Qualification of new technologies, new vendors, or new manufacturing locations is one of the most challenging issues for OEMs and component manufacturers. It is particularly problematic for opto-electronic devices, given their lower manufacturing maturity with respect to micro-electronics and typically more stringent reliability requirements. Furthermore, many OEMs and component manufacturers are reducing reliability staffing & capabilities to decrease costs, such that fewer engineers are forced to evaluate an ever wider array of technologies and suppliers. DfR Solutions can provide assistance to our customers in three key ways:
This white paper provides an overview of our services in each of the three areas.
DPA is an invaluable method of: (i) identifying process and design defects; (ii) evaluating potential lot-to-lot variation in subcomponent suppliers, materials, and process quality; and (iii) assessing competitive advantages and disadvantages between vendors. DfR has performed DPA for customers on the following opto-electronic components:
DPA of opto-electronic components places an emphasis on the following:
Many companies use internal or external staff to perform quality audits of current or potential suppliers. However, the main goal of these audits are to evaluate documentation practices, vendor/process/design controls, and corporate structure/governance; basically, evaluating the stability and consistency of a product or vendor. As well as identifying where the vendor can be squeezed on cost…
DfR Solutions performs reliability audits of the entire manufacturing line (incoming material to finished goods) as well as associated test and qualification facilities. The intent is to identify designs, materials, components, processes, and practices that pose particular reliability risks for the customer. Recommendations will be made with respect to how to manage each of the risks, including particular qualification tests that should be highlighted for both the vendor and customer to screen for defective parts. These audits are best performed in conjunction with customer reliability or supply chain staff (the same that will potentially interact with the vendor), to train them and reduce the need for further assistance.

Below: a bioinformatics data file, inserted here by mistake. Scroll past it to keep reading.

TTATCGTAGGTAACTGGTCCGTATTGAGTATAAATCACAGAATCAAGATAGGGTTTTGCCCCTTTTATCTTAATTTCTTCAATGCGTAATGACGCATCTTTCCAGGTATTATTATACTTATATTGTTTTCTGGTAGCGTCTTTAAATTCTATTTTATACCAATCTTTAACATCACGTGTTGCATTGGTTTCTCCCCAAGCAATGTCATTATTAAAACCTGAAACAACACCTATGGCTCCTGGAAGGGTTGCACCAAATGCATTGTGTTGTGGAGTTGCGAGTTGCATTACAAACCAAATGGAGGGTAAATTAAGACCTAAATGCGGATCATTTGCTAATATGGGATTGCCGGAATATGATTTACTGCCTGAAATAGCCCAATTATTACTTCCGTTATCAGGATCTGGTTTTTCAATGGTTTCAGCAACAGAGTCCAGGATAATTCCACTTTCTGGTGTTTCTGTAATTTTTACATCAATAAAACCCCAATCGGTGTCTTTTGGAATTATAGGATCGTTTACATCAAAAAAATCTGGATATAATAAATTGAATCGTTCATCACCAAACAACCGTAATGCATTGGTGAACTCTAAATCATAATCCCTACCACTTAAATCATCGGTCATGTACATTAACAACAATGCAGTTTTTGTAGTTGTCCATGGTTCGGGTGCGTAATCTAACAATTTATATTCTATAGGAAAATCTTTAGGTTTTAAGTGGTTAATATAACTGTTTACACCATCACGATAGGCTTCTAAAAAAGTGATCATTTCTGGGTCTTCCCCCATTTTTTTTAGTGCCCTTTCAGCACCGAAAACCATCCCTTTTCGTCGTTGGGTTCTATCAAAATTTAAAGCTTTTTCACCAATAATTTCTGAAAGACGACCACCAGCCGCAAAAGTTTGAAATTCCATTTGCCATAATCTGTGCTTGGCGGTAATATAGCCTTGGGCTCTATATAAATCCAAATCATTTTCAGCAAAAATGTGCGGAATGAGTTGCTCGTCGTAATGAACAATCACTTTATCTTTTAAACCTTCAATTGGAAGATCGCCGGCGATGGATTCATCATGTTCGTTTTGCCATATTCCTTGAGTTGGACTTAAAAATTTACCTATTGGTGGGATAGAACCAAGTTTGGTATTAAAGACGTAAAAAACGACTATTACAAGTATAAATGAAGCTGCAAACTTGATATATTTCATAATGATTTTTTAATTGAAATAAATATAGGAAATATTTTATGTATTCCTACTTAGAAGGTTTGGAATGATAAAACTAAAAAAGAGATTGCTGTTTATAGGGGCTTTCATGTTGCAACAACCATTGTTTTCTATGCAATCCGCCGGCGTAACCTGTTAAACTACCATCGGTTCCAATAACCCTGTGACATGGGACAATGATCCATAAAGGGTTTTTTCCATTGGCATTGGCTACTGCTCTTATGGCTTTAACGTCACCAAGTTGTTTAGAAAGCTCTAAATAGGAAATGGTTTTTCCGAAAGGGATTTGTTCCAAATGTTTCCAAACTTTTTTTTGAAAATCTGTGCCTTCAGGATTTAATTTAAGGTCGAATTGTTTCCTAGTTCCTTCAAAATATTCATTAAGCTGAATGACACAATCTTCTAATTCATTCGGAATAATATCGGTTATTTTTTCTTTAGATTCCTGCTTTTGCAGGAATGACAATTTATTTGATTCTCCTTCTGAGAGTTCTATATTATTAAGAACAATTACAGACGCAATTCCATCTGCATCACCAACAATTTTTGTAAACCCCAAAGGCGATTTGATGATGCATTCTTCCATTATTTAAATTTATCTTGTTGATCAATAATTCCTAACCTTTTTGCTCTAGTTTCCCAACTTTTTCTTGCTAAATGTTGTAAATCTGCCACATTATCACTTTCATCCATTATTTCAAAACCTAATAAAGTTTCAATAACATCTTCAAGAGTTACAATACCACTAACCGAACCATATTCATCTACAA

For engineers not directly familiar with a technology, product, or vendor, interpretation of vendor qualification reports can be challenging. This is compounded by the fact that many vendors do not perform all of the qualification tests required by industry standards (yes, this is quite common), generally due to prohibitive costs (but occasionally due to the fact that they do not want to report bad results!). Failure analysis and corrective action reports are even more difficult to evaluate, as they require specific knowledge of the design and assembly processes. Hence, the customer is exposed to unnecessary risks early in the development and deployment cycle, as well as through-out product lifetime.
DfR provides detailed commentary on all reports. Additional requests for information are made based on observed gaps in the reports, and recommendations are given on potential improvements by the vendor. The customer is provided with recommended screening tests and sampling levels, as well as on-going reliability test plans (for either party) and requirements for periodic reliability reporting from the vendor (reliability estimates, on-going failure analysis, and corrective action review).
DfR provides valuable perspective on opto-electronic reliability, gained from performing qualification testing and failure analysis at the component vendor level, as well as vendor assessment and system-level reliability evaluations at the OEM level. This perspective is further informed by DfR’s success in performing reliability assessments for a wide range of customers serving other markets (military, commercial, industrial, medical, and automotive). Please give us a try!
DfR represents that a reasonable effort has been made to ensure the accuracy and reliability of the information within this report. However, DfR Solutions makes no warranty, both express and implied, concerning the content of this report, including, but not limited to the existence of any latent or patent defects, merchantability, and/or fitness for a particular use. DfR will not be liable for loss of use, revenue, profit, or any special, incidental, or consequential damages arising out of, connected with, or resulting from, the information presented within this report.
DfR has investigated multiple situations where an OEM is experiencing quality issues. In some cases, the problem occurs at their Contract Manufacturer (CM). In these situations, DfR, with our extensive background in manufacturing, is requested to perform an audit of the CMs/OEMs (Original Equipment Manufacturer) manufacturing facility to identify where the defect is being generated. This white paper identifies the activities that are typically explored in such an audit, why each particular operation is important, and what some of the commonly occurring defects are at each specific operation.